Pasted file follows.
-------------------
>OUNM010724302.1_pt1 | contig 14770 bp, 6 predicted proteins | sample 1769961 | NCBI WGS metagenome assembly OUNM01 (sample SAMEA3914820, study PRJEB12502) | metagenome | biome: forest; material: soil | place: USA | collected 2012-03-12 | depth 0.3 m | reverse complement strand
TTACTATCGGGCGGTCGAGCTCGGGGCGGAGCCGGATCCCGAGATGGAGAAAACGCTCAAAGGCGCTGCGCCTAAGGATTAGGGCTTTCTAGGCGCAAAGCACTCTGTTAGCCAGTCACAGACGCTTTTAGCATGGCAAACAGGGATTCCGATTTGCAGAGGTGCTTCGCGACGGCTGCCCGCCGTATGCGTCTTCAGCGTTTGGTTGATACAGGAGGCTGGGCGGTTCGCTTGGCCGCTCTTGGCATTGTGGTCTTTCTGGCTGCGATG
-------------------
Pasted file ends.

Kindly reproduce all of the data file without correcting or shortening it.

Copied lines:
>OUNM010724302.1_pt1 | contig 14770 bp, 6 predicted proteins | sample 1769961 | NCBI WGS metagenome assembly OUNM01 (sample SAMEA3914820, study PRJEB12502) | metagenome | biome: forest; material: soil | place: USA | collected 2012-03-12 | depth 0.3 m | reverse complement strand
TTACTATCGGGCGGTCGAGCTCGGGGCGGAGCCGGATCCCGAGATGGAGAAAACGCTCAAAGGCGCTGCGCCTAAGGATTAGGGCTTTCTAGGCGCAAAGCACTCTGTTAGCCAGTCACAGACGCTTTTAGCATGGCAAACAGGGATTCCGATTTGCAGAGGTGCTTCGCGACGGCTGCCCGCCGTATGCGTCTTCAGCGTTTGGTTGATACAGGAGGCTGGGCGGTTCGCTTGGCCGCTCTTGGCATTGTGGTCTTTCTGGCTGCGATG